JACKSONVILLE — Roosters that were in the city prior to May 2 are welcome to stay but new arrivals are banned, after the Jacksonville City Council passed emergency ordinances to address neighbors' concerns over crowing.
Neighbors in the Westmont area of town complained about the fowl’s disruptive noises in April. Other cities in the Rogue Valley don’t allow roosters.
The council also modified the city's noise nuisance ordinance in April to create escalating fines of up to $500 for any violation, including roosters crowing. The fines would address crowing problems created by grandfathered roosters, said Jeff Alvis, city administrator.
Westmont resident and rooster owner Steve Day said the council appears to be selecting what elements of a historic city it wants to eliminate. He also said the current noise ordinance lacks objective criteria for determining violations.
Jacksonville prides itself on a history dating back to the 1850s, and a number of regulations attempt to preserve the town’s historical character. Old photos of the town show yards with farm animals in them, Day said.
Groton, Massachusetts, another town that works to preserve its history, does allow roosters and other farm animals, said Day. Property purchasers sign agreements recognizing that farm noises are part of the city’s life, said Day.
“We are kind of cherry-picking what is and isn’t of historical significance,” said Day. “It’s the only historical town in Southern Oregon. It should be different. ”
In April, however, Westmont neighbors said birds kept by several families start crowing as early as 4:30 a.m. and continue throughout the day.
The council passed two ordinances to amend the municipal code. One prohibits roosters and the other declares crowing a non-permitted noise. The council used the emergency procedures so no one would acquire new roosters during the normal 30-day period before ordinances take effect.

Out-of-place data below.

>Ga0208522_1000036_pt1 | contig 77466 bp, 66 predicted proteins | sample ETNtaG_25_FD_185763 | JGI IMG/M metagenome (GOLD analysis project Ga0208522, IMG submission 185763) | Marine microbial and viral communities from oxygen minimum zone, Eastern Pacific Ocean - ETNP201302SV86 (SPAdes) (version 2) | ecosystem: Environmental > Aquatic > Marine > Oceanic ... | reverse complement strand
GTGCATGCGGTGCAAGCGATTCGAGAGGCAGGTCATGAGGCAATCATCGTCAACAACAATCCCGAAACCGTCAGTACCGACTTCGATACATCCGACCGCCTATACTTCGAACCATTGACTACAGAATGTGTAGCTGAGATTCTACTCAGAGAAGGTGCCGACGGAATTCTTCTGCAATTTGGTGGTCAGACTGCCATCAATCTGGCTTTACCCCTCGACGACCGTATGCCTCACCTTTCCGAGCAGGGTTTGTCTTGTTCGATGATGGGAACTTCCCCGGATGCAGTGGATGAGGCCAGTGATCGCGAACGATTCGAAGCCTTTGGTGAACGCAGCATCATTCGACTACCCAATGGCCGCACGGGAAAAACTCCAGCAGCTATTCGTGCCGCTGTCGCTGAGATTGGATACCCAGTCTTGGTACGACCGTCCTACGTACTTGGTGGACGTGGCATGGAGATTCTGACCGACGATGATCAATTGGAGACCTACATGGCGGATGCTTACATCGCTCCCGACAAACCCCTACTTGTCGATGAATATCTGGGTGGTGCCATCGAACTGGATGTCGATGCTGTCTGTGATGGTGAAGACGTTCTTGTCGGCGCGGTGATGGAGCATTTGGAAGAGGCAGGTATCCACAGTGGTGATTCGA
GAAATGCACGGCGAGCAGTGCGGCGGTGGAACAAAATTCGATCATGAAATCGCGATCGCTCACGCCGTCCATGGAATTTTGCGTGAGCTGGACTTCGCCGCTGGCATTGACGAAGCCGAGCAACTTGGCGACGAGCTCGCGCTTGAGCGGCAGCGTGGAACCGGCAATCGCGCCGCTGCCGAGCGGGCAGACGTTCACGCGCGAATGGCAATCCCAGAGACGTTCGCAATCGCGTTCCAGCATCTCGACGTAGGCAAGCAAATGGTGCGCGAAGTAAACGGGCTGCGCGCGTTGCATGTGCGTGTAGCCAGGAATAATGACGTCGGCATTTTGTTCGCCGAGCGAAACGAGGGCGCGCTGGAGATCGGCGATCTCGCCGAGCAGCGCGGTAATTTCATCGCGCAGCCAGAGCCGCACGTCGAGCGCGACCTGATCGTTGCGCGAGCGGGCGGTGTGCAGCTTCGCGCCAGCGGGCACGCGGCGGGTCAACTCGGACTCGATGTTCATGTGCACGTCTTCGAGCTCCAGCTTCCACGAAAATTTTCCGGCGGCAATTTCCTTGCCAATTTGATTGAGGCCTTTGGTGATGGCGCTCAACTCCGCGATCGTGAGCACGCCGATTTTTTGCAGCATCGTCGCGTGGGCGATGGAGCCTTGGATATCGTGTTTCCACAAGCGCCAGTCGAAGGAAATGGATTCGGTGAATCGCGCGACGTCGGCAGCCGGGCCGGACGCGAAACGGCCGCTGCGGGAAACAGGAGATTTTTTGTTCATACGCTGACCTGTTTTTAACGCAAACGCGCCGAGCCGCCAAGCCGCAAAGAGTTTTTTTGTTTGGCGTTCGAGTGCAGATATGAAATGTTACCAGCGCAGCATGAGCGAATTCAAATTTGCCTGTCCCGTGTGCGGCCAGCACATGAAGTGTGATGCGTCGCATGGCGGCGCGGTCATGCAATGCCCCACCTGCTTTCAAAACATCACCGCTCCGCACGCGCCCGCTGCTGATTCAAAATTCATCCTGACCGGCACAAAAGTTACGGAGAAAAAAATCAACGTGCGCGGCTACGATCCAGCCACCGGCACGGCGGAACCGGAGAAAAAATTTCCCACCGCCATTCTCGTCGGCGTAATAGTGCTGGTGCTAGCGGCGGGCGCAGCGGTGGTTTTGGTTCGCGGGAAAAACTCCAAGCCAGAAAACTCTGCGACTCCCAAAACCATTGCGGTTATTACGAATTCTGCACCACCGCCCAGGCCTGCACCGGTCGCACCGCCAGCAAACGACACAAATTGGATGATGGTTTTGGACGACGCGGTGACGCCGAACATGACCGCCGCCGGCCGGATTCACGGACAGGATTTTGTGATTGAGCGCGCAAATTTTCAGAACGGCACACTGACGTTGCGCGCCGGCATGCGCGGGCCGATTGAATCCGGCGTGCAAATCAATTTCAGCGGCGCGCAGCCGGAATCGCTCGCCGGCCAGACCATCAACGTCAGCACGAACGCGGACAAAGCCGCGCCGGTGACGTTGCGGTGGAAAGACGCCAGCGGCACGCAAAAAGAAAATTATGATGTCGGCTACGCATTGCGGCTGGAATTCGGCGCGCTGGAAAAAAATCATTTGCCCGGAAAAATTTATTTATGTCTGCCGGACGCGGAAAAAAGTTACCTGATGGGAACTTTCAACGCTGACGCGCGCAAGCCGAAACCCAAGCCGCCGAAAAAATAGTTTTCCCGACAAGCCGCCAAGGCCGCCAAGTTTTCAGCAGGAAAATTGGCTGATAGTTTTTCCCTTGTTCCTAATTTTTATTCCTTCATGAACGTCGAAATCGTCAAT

There was no public testimony when the ordinances were heard May 2 and no discussion by council members, who had directed staff to prepare them at a previous session.
At an earlier council meeting, Councilor Cris Garcia said roosters are grandfathered in like the wells in town. While new wells are not allowed, he is allowed to use the one that’s on his property, as it predates restrictions.
“They are grandfathered in. We can’t ban them and make everybody go out and kill (the roosters). The ones that everyone has are still there," said Alvis. Enforcement of either the ban or the noise ordinance would be complaint-driven, he said.
Day said the noise ordinance is vague.
“There are no measurable parameters, like in the Portland area where they do have some environmental values,” said Day. “There are no objective criteria. If it disrupts you, you say, ‘Yes, it does.' It’s very subjective.”
Besides many other noises from domestic animals, there’s a flock of about 100 wild turkeys that’s not quiet, said Day. Lawn mowing in the Westmont area, which features larger lots, can take several hours, producing constant noise. The area is north of Highway 238 in the northwest part of town.
Day said his roosters are locked up in an insulated garage much of the time. He lets them out at 8 a.m. and puts them back in during the evening to prevent their crowing from disturbing neighbors. Other neighbors have roosters, said Day, and there's a landowner on adjacent county land who keeps cows.
— Reach Ashland freelance writer Tony Boom at firstname.lastname@example.org.